Outdoor Classroom Day is a global campaign to celebrate and inspire outdoor learning and play to improve children’s health, engage them in learning, and lead to a greater connection to nature.
In fact, the current guidelines for children aged three to five years old recommend that they should spend at least 180 minutes (three hours) per day doing a variety of physical activities of which 60 minutes should be energetic play such as running, jumping and throwing.
Currently, the proportion of children aged 2-5 years who meet the physical activity guidelines decrease as age increase. 83 per cent of two years olds meet the guideline; however, this decreases to just 1 in 10 by the age of five.
The 3-5 Guide
At Goodstart Early Learning, teachers and educators are armed with the resources to enhance learning through the outdoors – regardless of whether the centre is in a rural or urban area.
Goodstart Early Learning research shows outdoor environments that include natural spaces can contribute to more complex and imaginative child-led inquiry-based play.
The Goodstart Practice Guide for Early Childhood Teachers Working With Children Aged 3-5 Years offers many opportunities for teachers and parents to consider the outdoor environment.
“Often as teachers and educators we are drawn to only consider teaching and learning in the indoor environment but the outdoors is equally as important,” NSW ECT program manager Katey De Gioia said.
The 3-5 Guide encourages teachers to look the natural features of their surrounding environments – flat, smooth surfaces, climbable features, materials such as dirt sand and water.
The 3-5 Guide states that when adults design environments, they often impose regularities that are not sufficiently challenging for children – for example, an adult might place stepping stones at exact spaces, while children tend to vary the spacing.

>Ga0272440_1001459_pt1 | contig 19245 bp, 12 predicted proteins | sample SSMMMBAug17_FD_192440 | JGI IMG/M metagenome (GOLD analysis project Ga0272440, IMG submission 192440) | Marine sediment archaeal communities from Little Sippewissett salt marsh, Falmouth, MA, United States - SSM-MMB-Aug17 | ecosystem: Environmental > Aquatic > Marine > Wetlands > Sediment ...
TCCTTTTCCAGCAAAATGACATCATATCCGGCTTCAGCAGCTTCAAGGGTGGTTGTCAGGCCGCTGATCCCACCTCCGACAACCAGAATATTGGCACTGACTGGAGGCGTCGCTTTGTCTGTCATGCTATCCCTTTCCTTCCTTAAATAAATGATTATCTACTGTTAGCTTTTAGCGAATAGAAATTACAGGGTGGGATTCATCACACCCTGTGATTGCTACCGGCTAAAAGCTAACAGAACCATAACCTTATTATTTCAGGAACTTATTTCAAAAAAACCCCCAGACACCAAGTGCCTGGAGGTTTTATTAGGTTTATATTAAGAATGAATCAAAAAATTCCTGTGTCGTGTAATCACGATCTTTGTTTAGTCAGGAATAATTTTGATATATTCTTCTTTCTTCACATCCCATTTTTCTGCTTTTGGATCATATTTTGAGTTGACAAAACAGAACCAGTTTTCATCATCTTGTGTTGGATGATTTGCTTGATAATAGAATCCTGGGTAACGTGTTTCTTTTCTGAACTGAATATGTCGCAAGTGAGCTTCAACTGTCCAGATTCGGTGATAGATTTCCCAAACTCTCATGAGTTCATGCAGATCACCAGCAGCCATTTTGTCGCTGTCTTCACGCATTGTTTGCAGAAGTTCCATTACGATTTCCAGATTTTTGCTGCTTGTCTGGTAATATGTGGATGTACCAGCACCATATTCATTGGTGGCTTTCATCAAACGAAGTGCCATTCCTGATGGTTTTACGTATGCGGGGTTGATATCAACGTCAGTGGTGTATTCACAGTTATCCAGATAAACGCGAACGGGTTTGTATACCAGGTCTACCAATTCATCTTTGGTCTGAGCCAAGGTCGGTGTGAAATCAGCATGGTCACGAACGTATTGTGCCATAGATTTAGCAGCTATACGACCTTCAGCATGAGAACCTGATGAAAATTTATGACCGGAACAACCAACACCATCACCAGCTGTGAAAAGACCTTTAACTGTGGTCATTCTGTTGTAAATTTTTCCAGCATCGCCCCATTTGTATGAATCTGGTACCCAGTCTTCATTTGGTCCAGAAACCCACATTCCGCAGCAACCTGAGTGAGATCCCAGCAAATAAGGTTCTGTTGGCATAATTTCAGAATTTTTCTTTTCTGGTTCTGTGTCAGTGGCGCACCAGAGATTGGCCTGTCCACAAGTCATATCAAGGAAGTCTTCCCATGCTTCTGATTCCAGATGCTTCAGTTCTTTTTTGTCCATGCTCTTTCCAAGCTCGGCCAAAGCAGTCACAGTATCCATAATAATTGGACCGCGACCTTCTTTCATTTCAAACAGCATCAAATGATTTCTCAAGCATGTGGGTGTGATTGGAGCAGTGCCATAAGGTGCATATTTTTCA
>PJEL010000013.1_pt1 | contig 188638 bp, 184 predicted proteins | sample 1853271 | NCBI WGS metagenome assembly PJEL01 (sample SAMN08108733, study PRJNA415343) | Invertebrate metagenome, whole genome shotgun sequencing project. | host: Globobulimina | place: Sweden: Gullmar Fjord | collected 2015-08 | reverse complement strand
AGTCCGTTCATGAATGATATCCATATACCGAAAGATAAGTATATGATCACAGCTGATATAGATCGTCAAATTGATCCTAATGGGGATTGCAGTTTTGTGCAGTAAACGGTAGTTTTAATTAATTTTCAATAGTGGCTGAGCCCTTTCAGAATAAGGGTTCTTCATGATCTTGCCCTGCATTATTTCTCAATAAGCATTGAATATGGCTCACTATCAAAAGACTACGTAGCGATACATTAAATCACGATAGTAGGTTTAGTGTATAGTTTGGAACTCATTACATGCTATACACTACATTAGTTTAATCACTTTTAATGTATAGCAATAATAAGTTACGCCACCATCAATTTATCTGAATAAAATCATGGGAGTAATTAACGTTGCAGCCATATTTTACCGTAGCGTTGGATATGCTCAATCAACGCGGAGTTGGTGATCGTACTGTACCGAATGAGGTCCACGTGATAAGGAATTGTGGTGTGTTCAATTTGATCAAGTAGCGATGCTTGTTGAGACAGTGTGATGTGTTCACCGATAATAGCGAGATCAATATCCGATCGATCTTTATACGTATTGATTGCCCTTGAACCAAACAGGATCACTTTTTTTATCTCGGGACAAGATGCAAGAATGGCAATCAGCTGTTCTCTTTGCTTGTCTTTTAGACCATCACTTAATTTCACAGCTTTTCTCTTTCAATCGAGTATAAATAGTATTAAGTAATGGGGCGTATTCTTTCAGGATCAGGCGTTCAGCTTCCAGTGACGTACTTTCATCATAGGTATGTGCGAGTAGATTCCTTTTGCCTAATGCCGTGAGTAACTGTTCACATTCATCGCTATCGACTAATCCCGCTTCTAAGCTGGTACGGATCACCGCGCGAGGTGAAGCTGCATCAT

The guide suggests seeking out environmental features that promote movement play, such as:
- Features for climbing and stepping such as tree branches, tree stumps for climbing, stones for balancing, jumping, walking;
- Hills/mounds for rolling and running. Support different experiences for different ages and abilities.
- Differing surfaces, levels and textures to stimulate and support balance and co-ordination.
- Loose moveable natural elements such as rocks, branches and pine cones. These can all be used for different types of play including fine motor and imaginative/creative play.
Theory in practice
At Goodstart Kincumber, assistant director Sharon Thomas said a visit to Kincumber Mountain had come about after discussions about the 3-5 Guide.
“It’s important to know when to stand back and allow the space to guide, sustain and extend the children’s learning,” Ms Thomas said. “By not taking any resources our decision encouraged the children to initiate their own investigations and experience positive risk taking.”
She said the 3-5 Guide gave the team the confidence to allow the environment to become the third teacher. They enlisted the help of Tim from Girri Girra – a coastal Indigenous mob who live on Darkinjung and Guiringai land on the NSW coast.
“With Tim’s help, we decided to embark on a bush walk (to Kimcumba mountain). Tim explained to the children the special connection he has with the earth, asking the children to respect nature as we do our mothers,” Ms Thomas said.
“The children were all in their element, engaging in positive risk-taking play, exploring and jumping in puddles, without any additional resources."